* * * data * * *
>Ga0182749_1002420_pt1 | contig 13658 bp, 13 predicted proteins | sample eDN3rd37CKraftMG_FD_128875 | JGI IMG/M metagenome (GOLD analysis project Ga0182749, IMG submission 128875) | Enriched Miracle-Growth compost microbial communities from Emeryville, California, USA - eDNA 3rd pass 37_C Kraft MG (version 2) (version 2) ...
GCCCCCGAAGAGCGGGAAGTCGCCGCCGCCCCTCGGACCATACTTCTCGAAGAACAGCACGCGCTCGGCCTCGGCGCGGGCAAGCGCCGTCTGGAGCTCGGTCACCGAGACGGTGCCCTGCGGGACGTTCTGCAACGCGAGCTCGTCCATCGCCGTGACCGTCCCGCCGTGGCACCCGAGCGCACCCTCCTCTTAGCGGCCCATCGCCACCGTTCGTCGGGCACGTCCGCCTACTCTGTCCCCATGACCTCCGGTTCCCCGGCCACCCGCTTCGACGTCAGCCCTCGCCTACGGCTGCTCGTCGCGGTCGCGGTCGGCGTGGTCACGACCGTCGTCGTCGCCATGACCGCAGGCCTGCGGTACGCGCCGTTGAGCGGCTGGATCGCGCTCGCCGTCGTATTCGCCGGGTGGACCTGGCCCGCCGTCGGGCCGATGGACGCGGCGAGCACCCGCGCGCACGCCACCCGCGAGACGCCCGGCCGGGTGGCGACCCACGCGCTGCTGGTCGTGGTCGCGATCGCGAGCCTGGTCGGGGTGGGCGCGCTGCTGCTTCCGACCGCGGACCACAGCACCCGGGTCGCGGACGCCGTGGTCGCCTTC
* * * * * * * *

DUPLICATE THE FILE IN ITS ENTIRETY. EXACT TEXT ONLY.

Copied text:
>Ga0182749_1002420_pt1 | contig 13658 bp, 13 predicted proteins | sample eDN3rd37CKraftMG_FD_128875 | JGI IMG/M metagenome (GOLD analysis project Ga0182749, IMG submission 128875) | Enriched Miracle-Growth compost microbial communities from Emeryville, California, USA - eDNA 3rd pass 37_C Kraft MG (version 2) (version 2) ...
GCCCCCGAAGAGCGGGAAGTCGCCGCCGCCCCTCGGACCATACTTCTCGAAGAACAGCACGCGCTCGGCCTCGGCGCGGGCAAGCGCCGTCTGGAGCTCGGTCACCGAGACGGTGCCCTGCGGGACGTTCTGCAACGCGAGCTCGTCCATCGCCGTGACCGTCCCGCCGTGGCACCCGAGCGCACCCTCCTCTTAGCGGCCCATCGCCACCGTTCGTCGGGCACGTCCGCCTACTCTGTCCCCATGACCTCCGGTTCCCCGGCCACCCGCTTCGACGTCAGCCCTCGCCTACGGCTGCTCGTCGCGGTCGCGGTCGGCGTGGTCACGACCGTCGTCGTCGCCATGACCGCAGGCCTGCGGTACGCGCCGTTGAGCGGCTGGATCGCGCTCGCCGTCGTATTCGCCGGGTGGACCTGGCCCGCCGTCGGGCCGATGGACGCGGCGAGCACCCGCGCGCACGCCACCCGCGAGACGCCCGGCCGGGTGGCGACCCACGCGCTGCTGGTCGTGGTCGCGATCGCGAGCCTGGTCGGGGTGGGCGCGCTGCTGCTTCCGACCGCGGACCACAGCACCCGGGTCGCGGACGCCGTGGTCGCCTTC